By Rich Lynch: Once in a while, just for the fun of it, I do Internet research to find out what happened to science fiction fans who were active in past decades. And with Chicon 8 now looming on the temporal horizon it seems appropriate to tell you about someone whose relatively brief stay in fandom began in the same year as the second Chicon.
His name is Joel Nydahl, and back about the time of that Chicon he was a 14-year-old neofan who lived with his parents on a farm near Marquette, Michigan. He was an avid science fiction reader and at some point in 1952 decided to publish a fanzine. It was a good one.
He named it Vega, after the bright star, and after a modest first few issues it gained enough acclaim where he was able to get contributions from some of the most famous fans of the day: Marion Zimmer Bradley, Dean Grennell, Juanita Wellons, Lynn Hickman, Bill Venable, Jack Harness, Wilkie Conner, Fred Chappell, Shelby Vick, Gregg Calkins, Bob Tucker, Robert Bloch, Bob Silverberg, and Harlan Ellison. By the middle of 1953, Vega had become known as the best monthly fanzine and for a crowning achievement (after huge amounts of effort and no small expense) Nydahl published his 12th issue as an over-the-top ‘annish’ to mark a full year of its existence. At 100 pages of top-notch material and with a wonderful three-color cover by Margaret Dominick it was something the likes of which had rarely ever been seen in fandom before.
But there had been a cost. Even though it had resulted in “letters of the wildest praise”, as Nydahl described it, there was never another issue after that – he dropped from sight and departed fandom. Nydahl much later wrote that “I remember only that once the Vegannish was in the mail, I had no interest in putting out a thirteenth issue; nor, strangely, did I have an urge to read any more science fiction.” His departure from fandom was so precipitous that the cause became known as ‘Nydahl’s Disease’, which according to Fancyclopedia 3 is “the diagnosis of any fan who gafiates amid or immediately after any big fannish project”.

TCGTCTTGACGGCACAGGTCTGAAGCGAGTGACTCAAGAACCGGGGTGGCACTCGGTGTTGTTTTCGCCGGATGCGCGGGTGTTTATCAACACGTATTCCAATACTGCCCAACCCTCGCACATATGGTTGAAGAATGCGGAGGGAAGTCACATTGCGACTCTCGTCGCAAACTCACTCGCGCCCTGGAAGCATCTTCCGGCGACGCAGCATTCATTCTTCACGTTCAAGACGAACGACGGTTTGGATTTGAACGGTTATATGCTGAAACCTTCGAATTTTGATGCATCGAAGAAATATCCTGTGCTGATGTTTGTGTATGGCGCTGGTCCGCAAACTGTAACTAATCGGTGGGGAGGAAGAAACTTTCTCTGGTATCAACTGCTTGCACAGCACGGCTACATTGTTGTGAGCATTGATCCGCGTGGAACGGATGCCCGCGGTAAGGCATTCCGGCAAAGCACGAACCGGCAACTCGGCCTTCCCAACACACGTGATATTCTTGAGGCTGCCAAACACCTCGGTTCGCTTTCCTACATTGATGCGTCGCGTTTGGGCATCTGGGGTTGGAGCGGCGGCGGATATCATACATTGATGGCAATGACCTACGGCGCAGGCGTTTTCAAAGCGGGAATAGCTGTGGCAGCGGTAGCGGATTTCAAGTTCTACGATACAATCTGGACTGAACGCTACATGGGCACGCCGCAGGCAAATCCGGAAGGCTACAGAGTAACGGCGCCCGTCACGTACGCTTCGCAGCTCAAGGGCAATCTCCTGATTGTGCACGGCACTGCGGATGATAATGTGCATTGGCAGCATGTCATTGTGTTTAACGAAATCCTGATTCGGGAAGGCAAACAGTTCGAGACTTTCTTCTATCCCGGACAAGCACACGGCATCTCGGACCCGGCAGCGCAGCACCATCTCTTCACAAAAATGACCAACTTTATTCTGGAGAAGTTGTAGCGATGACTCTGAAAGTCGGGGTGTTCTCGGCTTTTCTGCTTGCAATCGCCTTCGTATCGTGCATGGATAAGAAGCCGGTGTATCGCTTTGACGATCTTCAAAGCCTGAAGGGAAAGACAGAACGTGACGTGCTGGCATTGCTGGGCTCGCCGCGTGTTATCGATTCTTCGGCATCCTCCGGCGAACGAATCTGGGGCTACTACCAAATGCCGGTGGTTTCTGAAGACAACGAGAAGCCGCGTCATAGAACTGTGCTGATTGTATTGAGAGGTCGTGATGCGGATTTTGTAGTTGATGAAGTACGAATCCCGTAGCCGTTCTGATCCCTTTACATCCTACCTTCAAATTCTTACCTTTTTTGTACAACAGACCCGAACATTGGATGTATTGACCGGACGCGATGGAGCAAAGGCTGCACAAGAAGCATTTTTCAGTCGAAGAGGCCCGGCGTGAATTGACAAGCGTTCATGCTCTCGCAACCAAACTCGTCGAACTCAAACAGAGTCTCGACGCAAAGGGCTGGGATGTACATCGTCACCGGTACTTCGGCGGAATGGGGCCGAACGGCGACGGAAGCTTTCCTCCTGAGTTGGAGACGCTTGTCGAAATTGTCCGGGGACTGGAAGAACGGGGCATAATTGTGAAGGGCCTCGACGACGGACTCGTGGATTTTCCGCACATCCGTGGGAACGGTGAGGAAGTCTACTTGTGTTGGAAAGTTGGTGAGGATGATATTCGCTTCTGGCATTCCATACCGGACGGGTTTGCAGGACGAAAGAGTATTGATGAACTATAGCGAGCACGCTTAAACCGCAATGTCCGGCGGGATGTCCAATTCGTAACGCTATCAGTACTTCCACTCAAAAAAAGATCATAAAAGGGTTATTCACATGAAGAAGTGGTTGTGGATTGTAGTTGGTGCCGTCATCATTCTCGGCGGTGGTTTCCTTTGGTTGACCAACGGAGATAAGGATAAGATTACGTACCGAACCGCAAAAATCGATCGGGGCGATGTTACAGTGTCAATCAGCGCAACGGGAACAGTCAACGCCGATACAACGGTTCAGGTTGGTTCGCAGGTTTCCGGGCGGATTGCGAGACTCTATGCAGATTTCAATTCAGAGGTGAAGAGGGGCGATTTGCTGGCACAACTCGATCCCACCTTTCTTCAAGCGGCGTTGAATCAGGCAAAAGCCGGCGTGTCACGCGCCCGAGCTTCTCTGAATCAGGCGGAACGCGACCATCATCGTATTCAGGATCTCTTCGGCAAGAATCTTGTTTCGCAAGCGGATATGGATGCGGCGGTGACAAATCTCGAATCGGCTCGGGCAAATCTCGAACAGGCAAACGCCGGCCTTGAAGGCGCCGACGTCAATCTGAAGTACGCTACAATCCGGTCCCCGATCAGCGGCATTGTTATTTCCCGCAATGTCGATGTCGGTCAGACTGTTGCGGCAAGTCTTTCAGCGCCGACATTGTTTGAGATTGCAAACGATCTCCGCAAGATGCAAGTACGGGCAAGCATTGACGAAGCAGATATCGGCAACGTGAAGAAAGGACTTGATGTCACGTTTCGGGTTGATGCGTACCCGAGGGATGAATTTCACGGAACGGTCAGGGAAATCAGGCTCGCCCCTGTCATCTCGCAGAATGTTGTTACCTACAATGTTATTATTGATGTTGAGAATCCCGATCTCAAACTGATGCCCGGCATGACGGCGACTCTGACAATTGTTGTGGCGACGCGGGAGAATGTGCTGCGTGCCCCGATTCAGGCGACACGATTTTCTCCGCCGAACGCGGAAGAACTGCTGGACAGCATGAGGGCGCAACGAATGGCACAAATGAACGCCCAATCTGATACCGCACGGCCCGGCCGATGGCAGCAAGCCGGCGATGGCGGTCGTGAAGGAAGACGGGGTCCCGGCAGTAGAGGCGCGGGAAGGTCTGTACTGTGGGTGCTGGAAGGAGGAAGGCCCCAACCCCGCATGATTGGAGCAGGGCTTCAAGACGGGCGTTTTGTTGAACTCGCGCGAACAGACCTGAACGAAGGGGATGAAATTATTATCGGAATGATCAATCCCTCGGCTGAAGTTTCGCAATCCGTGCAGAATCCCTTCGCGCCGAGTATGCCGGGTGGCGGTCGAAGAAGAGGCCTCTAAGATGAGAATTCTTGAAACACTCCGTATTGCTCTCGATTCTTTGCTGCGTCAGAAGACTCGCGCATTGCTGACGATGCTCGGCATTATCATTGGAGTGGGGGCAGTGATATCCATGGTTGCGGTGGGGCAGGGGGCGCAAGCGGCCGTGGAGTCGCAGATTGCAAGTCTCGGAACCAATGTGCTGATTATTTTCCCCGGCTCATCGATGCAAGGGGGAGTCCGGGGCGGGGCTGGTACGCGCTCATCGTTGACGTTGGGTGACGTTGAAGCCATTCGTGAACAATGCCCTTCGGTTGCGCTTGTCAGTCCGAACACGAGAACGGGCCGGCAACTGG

Nothing further was heard from Nydahl for another 48 years and then, at the 2001 Philadelphia Worldcon, he resurfaced. Several weeks prior to the convention he had been located by an Internet search and had then been contacted via email by both Robert Lichtman and Ted White. This had intrigued him sufficiently to where he decided to attend Philcon because, as he described it, he found he was interested “in meeting old friends and rehashing old times with individuals whom I fondly remembered”. Nydahl was at the convention for only one day, but his presence was almost immediately noticed with amazement by several fanzine publishers and fanhistorians who were there. And after that he was gone again, back to his life in mundania as head of the English Department at Broward College in Florida. But he left us all a parting gift, an article in Lichtman’s fanzine Trap Door (issue 21, March 2002) which described in detail his brief career in fandom and what he had experienced during his one day at Philcon. It’s a good read.
And now, twenty years later, I found Joel Nydahl’s obituary in a web search – he had passed away on May 15, 2019 “following a brief illness”. Turns out that after departing fandom in 1953 he had turned his attention to academia and other interests. Following graduation from high school he went on to earn a degree in English from the University of Michigan and some years later a doctorate in American Studies. His obit describes him as having had a “sense of adventure and curiosity [which] took him from his hometown of Marquette, MI, to more than 15 countries around the world where he lived and taught English”. The obit concluded by stating that: “Joel had a terrific sense of humor, occasional corny jokes included, was a loving and sensitive husband and will be greatly missed and always loved by his wife and their many friends.”
I’m glad I got to meet him, if only briefly – I was one of those amazed fan publishers and fan historians at Philcon. We talked just for a couple of minutes, as he was heading off to try to find someone he knew during his days in fandom. I remember that Ted White took a photo of the two of us, but alas I can no longer find it. No matter, the memory of the encounter is enough.
I’m writing this because I want you all to remember him too. Vicariously, in this case, as I very much doubt there are many people left in fandom who have ever met him in person. Joel Nydahl was one of the many notable fans of the fabulous 1950s, and fandom was blessed by his presence. He was a bright shining star – just like Vega.
Note: You can read Joel Nydahl’s Trap Door essay at fanac.org: https://www.fanac.org/fanzines/Trap_Door/Trap_Door21.pdf. Issues of Vega are also online at fanac.org: https://fanac.org/fanzines/Vega/